The company is given the responsibility of supervising the rollout of the intelligent traffic system (ITS) that entails the installation of intelligent traffic lights at major road junctions in the capital city.
The smart lights are projected to allow a longer period of traffic flow from roads with most vehicles as opposed to the current analogue traffic lights that are time-based, restricted to allowing and stopping vehicles at intervals.
The Kenya Urban Roads Authority (KURA) which is the implementing agency confirmed the reports and said that under the proposed plan, cameras at intersections will determine the most clogged roads through vehicle number plates embedded with microchips that Kenya is moving to adopt and automatically synchronise traffic lights, effectively removing the need for traffic police.
“The system is set to transform our roads with the reduction of human interface and come in handy in the collection of useful data for decision making purposes and we also expect there to be drastic change in driving behaviour among motorists especially in Nairobi as traffic offence will be captured on camera in real-time,” said KURA.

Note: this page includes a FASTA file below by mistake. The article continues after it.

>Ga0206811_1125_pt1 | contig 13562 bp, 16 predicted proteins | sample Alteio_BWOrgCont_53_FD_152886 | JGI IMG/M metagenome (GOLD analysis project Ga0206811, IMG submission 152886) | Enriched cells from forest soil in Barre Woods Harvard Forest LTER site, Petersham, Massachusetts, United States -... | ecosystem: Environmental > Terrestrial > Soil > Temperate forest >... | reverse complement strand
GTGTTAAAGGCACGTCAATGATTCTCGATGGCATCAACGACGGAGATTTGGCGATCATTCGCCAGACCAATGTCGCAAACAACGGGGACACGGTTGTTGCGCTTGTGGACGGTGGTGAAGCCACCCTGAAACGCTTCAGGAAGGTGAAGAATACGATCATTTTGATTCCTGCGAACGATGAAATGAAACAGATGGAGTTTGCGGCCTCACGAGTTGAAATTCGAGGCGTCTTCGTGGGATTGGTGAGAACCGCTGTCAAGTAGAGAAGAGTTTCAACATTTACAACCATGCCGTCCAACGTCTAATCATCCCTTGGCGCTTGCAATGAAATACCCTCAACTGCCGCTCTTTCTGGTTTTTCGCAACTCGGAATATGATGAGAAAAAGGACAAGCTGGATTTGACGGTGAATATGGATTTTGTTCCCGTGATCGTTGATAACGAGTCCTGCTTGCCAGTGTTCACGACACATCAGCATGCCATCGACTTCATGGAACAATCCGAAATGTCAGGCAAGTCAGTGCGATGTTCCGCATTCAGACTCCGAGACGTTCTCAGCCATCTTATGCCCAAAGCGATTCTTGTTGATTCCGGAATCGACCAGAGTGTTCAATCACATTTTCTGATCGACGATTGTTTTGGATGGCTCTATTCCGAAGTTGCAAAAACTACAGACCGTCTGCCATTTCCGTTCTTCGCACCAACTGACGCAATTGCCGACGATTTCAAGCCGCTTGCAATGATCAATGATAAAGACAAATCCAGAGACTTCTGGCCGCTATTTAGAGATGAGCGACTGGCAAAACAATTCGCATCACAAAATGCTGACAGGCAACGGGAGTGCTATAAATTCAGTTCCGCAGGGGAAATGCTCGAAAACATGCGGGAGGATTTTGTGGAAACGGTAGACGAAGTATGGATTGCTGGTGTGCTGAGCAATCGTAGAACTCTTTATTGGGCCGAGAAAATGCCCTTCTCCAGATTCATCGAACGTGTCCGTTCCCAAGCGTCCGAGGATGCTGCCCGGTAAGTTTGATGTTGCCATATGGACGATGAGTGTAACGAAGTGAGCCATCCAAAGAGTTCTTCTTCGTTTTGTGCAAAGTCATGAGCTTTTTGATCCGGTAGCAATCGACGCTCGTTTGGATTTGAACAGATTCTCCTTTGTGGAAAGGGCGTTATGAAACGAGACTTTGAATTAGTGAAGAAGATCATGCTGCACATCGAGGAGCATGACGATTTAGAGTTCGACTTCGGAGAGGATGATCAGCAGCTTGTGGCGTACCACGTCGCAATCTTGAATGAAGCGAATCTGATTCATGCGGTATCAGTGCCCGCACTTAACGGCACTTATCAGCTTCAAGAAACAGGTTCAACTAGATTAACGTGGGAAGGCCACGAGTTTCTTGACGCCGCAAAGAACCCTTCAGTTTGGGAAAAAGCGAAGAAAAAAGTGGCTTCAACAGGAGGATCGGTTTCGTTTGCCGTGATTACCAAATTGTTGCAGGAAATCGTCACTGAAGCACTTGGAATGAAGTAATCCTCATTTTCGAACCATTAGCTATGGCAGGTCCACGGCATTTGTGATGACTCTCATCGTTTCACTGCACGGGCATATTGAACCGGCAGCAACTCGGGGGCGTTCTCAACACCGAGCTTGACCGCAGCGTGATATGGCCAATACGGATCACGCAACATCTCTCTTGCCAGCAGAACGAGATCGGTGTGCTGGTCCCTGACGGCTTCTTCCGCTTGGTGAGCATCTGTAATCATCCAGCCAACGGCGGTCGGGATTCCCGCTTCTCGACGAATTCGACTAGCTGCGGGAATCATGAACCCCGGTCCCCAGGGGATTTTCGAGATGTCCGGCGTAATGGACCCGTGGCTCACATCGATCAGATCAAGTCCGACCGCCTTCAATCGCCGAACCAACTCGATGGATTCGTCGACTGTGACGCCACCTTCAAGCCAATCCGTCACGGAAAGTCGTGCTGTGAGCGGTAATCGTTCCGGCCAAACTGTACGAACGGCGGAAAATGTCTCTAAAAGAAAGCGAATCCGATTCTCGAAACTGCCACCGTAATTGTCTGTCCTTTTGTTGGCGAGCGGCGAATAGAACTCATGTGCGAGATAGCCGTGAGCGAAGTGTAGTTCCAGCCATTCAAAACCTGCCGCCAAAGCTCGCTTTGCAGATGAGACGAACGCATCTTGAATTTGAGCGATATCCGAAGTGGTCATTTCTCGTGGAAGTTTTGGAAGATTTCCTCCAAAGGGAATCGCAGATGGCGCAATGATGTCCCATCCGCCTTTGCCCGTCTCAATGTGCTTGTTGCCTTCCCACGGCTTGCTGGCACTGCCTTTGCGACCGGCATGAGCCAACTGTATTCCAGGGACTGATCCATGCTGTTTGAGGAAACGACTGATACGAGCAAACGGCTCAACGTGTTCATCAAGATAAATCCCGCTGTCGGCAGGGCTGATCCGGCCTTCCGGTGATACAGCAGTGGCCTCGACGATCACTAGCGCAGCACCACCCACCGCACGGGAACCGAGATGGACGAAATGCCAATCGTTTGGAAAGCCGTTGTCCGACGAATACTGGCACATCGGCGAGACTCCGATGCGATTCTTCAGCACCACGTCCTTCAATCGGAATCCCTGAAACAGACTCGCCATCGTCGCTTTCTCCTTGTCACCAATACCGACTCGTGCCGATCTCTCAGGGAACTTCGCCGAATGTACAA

The first phase of the project will involve construction of the smart traffic system at 100 major road junctions and also involve construction of an operation command centre that will house engineers, system specialists and traffic police officers to monitor traffic in real-time.
This important initiative is jointly funded by the World Bank and the Kenyan government and is part of the Nairobi Urban Transport Improvement Programme.
The National Transport and Safety Authority (NTSA) last year released regulations for new number plates that will come with a microchip that can be read remotely by sensors at the junctions. German firm wins contract to design and implement a smart traffic system in Nairobi, Kenya.